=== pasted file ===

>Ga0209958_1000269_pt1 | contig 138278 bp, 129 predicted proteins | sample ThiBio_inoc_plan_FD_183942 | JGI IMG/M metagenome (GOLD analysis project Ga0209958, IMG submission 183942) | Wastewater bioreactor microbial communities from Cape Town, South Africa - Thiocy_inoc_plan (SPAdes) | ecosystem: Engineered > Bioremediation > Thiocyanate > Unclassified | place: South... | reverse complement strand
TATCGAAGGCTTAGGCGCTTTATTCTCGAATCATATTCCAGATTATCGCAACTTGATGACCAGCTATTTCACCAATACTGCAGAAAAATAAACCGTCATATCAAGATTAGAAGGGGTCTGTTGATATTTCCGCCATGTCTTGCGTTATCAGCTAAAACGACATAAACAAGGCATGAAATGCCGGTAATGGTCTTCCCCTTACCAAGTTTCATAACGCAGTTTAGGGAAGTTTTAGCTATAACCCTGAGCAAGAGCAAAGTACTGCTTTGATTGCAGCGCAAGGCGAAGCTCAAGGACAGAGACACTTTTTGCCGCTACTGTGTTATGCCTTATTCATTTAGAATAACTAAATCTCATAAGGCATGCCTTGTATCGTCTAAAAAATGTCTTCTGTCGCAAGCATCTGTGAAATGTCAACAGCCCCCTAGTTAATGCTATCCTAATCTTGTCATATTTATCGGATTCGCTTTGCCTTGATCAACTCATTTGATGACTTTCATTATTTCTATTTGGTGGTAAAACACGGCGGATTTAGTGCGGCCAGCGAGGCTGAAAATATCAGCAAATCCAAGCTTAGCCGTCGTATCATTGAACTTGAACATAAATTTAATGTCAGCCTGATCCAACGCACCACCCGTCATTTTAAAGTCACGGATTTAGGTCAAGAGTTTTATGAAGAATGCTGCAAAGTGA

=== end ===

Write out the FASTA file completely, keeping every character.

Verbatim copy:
>Ga0209958_1000269_pt1 | contig 138278 bp, 129 predicted proteins | sample ThiBio_inoc_plan_FD_183942 | JGI IMG/M metagenome (GOLD analysis project Ga0209958, IMG submission 183942) | Wastewater bioreactor microbial communities from Cape Town, South Africa - Thiocy_inoc_plan (SPAdes) | ecosystem: Engineered > Bioremediation > Thiocyanate > Unclassified | place: South... | reverse complement strand
TATCGAAGGCTTAGGCGCTTTATTCTCGAATCATATTCCAGATTATCGCAACTTGATGACCAGCTATTTCACCAATACTGCAGAAAAATAAACCGTCATATCAAGATTAGAAGGGGTCTGTTGATATTTCCGCCATGTCTTGCGTTATCAGCTAAAACGACATAAACAAGGCATGAAATGCCGGTAATGGTCTTCCCCTTACCAAGTTTCATAACGCAGTTTAGGGAAGTTTTAGCTATAACCCTGAGCAAGAGCAAAGTACTGCTTTGATTGCAGCGCAAGGCGAAGCTCAAGGACAGAGACACTTTTTGCCGCTACTGTGTTATGCCTTATTCATTTAGAATAACTAAATCTCATAAGGCATGCCTTGTATCGTCTAAAAAATGTCTTCTGTCGCAAGCATCTGTGAAATGTCAACAGCCCCCTAGTTAATGCTATCCTAATCTTGTCATATTTATCGGATTCGCTTTGCCTTGATCAACTCATTTGATGACTTTCATTATTTCTATTTGGTGGTAAAACACGGCGGATTTAGTGCGGCCAGCGAGGCTGAAAATATCAGCAAATCCAAGCTTAGCCGTCGTATCATTGAACTTGAACATAAATTTAATGTCAGCCTGATCCAACGCACCACCCGTCATTTTAAAGTCACGGATTTAGGTCAAGAGTTTTATGAAGAATGCTGCAAAGTGA